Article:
Adams points to high rates of gun violence to explain why Brooklyn—and New York City, broadly—still needs the NYPD, citing several recent shootings in his borough.
“There’s a level of professionalism that goes with responding to a shooting. Everybody can’t walk around with a gun. Everyone can’t walk around dealing with those extreme investigations that come with serious crimes,” he says. “There are, at this point, still roles that police officers have to take...to get to the root of a serious criminal action.”
But Adams also emphasizes that he has lived experience with the mutual aid, community-care model of public safety—one that doesn’t rely on police. Adams tells me that before becoming a police officer, he took part in a community safety initiative on his block in Prospect Place. He describes his particular street as being high in drug crime, and subject to abusive policing.
“Then, it turned out later that some of the police were involved in the selling of drugs and guns,” he says. “We organized the block and said, ‘hey, we got this. You don’t even have to come down this block.’”
He doesn’t go into the specifics about how this was done—focusing instead on the country’s collective addiction to using police to solve myriad problems, ranging from loud music to mental health concerns.
“I saw how neighborhoods stopped going from believing the answer was 911,” says Adams. “We evolved in a city, in a country where resolutions to issues were in three numbers: 9-1-1.”
To get a clearer idea of Adams’ values and approach to community care then, it’s helpful to look at his time as a state senator. In 2010, Adams, who said he acted at the behest of a group of young college women, launched a “Stop the Sag” campaign in the city, directed at getting young black and brown men to pull their pants up. The campaign included billboards and a political ad that connected pants-sagging to a long history of racist stereotyping. The video begins with a series of racist caricatures, before landing on footage showing young, black men walking with their pants down.
“It is disturbing that today we see similarly negative and degrading imagery, but this time it is self-imposed,” Adams says in a voice over.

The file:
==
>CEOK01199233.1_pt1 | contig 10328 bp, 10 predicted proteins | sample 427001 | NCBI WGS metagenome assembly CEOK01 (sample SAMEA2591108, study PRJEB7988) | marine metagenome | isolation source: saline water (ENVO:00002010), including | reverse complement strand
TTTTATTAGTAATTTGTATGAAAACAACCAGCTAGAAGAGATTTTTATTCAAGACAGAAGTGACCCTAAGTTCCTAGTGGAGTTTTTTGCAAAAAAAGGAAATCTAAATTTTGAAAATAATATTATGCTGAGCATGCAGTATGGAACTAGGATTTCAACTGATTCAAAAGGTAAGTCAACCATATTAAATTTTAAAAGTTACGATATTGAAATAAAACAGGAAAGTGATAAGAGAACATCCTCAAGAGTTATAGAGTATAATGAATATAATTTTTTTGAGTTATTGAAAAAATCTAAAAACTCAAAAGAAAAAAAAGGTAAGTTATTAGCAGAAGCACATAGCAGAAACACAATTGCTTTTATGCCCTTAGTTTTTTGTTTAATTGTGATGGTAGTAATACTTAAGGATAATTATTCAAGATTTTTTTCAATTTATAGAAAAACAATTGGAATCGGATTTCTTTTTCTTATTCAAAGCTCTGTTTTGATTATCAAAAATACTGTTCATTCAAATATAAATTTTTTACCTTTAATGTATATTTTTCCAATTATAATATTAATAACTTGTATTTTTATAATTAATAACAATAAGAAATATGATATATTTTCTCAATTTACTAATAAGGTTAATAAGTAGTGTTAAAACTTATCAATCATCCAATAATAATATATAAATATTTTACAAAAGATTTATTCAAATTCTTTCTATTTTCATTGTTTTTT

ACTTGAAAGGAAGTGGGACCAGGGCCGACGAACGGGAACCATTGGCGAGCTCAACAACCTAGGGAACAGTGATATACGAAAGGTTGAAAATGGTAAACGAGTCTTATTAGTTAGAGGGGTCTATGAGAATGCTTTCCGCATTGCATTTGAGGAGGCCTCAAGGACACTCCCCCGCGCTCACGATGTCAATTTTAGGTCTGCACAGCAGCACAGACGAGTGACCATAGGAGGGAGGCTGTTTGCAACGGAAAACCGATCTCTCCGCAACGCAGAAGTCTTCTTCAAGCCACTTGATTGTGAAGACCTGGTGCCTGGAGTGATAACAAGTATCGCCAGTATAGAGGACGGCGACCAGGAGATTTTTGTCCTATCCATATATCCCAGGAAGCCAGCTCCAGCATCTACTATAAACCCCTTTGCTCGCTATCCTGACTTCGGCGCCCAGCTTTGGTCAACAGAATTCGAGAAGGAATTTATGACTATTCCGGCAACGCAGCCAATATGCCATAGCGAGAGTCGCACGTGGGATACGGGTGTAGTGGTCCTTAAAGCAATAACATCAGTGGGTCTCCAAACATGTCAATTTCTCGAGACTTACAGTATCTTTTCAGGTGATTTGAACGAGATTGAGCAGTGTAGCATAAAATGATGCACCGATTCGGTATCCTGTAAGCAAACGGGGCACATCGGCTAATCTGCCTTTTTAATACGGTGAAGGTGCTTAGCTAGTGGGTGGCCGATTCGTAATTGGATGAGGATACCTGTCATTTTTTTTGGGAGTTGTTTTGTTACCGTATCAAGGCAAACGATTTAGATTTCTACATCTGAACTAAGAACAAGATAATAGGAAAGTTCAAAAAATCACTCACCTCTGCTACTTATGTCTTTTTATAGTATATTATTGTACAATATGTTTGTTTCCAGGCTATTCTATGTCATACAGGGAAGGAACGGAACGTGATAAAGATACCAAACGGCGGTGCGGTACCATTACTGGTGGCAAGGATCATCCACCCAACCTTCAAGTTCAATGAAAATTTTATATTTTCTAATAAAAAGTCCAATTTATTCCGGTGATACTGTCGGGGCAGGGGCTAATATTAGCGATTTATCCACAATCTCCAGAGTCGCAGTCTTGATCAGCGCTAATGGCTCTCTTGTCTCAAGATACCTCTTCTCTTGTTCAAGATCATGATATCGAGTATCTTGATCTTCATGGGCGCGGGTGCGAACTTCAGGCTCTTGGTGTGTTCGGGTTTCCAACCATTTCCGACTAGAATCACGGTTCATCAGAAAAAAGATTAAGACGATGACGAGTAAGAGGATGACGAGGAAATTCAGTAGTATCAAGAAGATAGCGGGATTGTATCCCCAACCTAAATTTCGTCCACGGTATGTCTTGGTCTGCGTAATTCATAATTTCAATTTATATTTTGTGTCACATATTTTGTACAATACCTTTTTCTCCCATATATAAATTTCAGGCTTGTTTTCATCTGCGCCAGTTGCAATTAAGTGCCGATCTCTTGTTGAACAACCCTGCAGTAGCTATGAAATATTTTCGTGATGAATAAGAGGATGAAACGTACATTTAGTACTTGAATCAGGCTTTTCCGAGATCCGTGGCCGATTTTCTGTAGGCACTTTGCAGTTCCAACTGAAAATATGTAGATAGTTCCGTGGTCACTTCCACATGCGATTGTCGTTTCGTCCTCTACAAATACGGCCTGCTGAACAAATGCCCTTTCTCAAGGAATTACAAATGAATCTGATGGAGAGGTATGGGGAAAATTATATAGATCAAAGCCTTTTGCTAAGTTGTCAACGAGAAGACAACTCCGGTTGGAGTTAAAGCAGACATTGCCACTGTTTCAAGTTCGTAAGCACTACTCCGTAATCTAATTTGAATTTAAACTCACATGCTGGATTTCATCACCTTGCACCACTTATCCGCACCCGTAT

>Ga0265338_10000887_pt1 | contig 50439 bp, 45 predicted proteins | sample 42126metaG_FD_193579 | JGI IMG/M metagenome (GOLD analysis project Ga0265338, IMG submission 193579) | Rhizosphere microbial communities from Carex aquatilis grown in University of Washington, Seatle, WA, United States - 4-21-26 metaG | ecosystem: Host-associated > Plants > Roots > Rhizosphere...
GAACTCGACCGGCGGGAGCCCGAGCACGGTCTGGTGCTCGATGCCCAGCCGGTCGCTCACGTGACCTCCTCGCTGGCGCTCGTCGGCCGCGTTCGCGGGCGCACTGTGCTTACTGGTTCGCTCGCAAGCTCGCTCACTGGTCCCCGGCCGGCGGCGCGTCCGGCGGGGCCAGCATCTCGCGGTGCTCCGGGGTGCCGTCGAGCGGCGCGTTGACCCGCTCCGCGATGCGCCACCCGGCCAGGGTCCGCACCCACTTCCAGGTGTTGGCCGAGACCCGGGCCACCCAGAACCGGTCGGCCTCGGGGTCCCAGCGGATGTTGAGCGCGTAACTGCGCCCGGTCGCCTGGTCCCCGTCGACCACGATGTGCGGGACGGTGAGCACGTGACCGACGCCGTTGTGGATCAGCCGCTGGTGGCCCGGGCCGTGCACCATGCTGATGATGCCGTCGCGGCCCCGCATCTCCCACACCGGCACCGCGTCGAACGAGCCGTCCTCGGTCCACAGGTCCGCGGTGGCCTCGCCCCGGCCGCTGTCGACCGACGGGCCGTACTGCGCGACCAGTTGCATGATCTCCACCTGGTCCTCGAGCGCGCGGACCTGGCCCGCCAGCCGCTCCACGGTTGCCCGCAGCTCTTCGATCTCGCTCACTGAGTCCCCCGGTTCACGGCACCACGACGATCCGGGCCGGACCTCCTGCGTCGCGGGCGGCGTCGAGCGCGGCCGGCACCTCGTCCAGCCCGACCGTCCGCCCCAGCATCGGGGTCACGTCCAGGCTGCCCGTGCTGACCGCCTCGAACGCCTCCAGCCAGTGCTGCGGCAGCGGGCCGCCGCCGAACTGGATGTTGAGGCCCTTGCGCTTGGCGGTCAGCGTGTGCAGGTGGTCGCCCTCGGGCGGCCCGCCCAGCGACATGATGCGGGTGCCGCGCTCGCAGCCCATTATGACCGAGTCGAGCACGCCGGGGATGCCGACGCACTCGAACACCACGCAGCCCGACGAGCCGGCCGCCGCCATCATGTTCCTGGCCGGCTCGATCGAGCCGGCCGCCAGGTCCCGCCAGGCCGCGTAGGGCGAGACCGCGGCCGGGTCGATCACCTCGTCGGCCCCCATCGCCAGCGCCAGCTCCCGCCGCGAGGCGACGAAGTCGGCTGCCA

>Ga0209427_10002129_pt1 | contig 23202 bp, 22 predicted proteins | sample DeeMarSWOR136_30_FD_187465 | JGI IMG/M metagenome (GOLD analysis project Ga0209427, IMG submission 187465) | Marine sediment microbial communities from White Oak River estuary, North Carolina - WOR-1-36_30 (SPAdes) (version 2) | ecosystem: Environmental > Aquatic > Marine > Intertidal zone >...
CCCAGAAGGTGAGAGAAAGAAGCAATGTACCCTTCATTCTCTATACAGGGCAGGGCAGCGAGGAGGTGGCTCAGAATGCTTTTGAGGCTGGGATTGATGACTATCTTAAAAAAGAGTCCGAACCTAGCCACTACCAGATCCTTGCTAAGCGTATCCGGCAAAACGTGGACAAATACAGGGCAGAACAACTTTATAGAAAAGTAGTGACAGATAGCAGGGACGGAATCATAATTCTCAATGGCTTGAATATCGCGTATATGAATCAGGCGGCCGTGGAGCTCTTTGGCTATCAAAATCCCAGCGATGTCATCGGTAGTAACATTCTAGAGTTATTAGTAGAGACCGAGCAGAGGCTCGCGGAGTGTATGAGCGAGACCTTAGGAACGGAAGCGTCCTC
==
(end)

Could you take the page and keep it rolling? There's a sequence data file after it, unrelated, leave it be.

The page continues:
Ten years later, Adams remains proud of the campaign, which provides a revealing look into his values and his approach as a community leader. While many might be wary of the respectability politics that come with policing how black people dress—particularly with such a public-facing campaign—Adams sees it differently. To him, the trend of sagging pants is indicative of a failure of community care.
“During that time, you were seeing 30 and 40-year-old men walking down the street, showing their pubic hairs, showing their underwear. That’s not civilized,” he says. “How did we go from the men of the ’50s and ’60s, always impressive attire, business attire, no matter what the economics was, to a point where we walk the streets showing our undergarments.”
“When we do a real reflection of that period, I just think we made a great mistake. We were trying to be cool with our children,” Adams continues.
But when we talk about how dress codes have historically been weaponized against black folks—in the streets, in schools, in the workplace—Adams makes clear he never intended for the campaign to be punitive in nature. What he wants is community interventions—adults pulling children aside and telling them that their behavior is not acceptable.
It is fair to say that Adams defies easy categorization as a politician. He was a vocal critic of NYPD policing practices as a member of the police force, but still managed to climb the ranks of the department. He cites experience with robust community care that exists outside police patrols, but remains focused on reforming and improving the institution of policing itself.
It’s important to note here that abolitionist philosophy—which is the driving force behind calls to defund police departments—is focused on defunding as just one step toward prison abolition. But in order to successfully do this, we need to ensure that other facets of our society—our schools, our workplaces, our mental health services, housing—don’t replicate the same patterns of discrimination, harassment, and abuse found in policing. While city councilors and other elected officials are pushing to cut funding to the NYPD, considerations like how the city’s deeply segregated school system can successfully use these new funds in a way that advances racial progress remain to be articulated by any city leader. Notably, Adams says he wants to see the city’s schools using a restorative justice approach, working with students and the community when discipline or behavior issues arise, rather than kicking them out of school. But how this wide-scale transition would look, particularly in a pandemic, is a conversation the city’s leaders have not arrived at yet.
This is the task that lies before Adams and other elected officials as they grapple with reforms at a time when the Black Lives Matter movement is driving the conversation of what a substantive transformation of American society ought to look like. Every politician is charged with developing and selling a vision of the community, of the city they want to lead. For decades, Adams’ vision has been one of reform and, ultimately, a faith that policing can and ought to work for vulnerable communities. The question that remains to be answered is no longer just a matter of how to accomplish this kind of reform, but who in his community believe the same.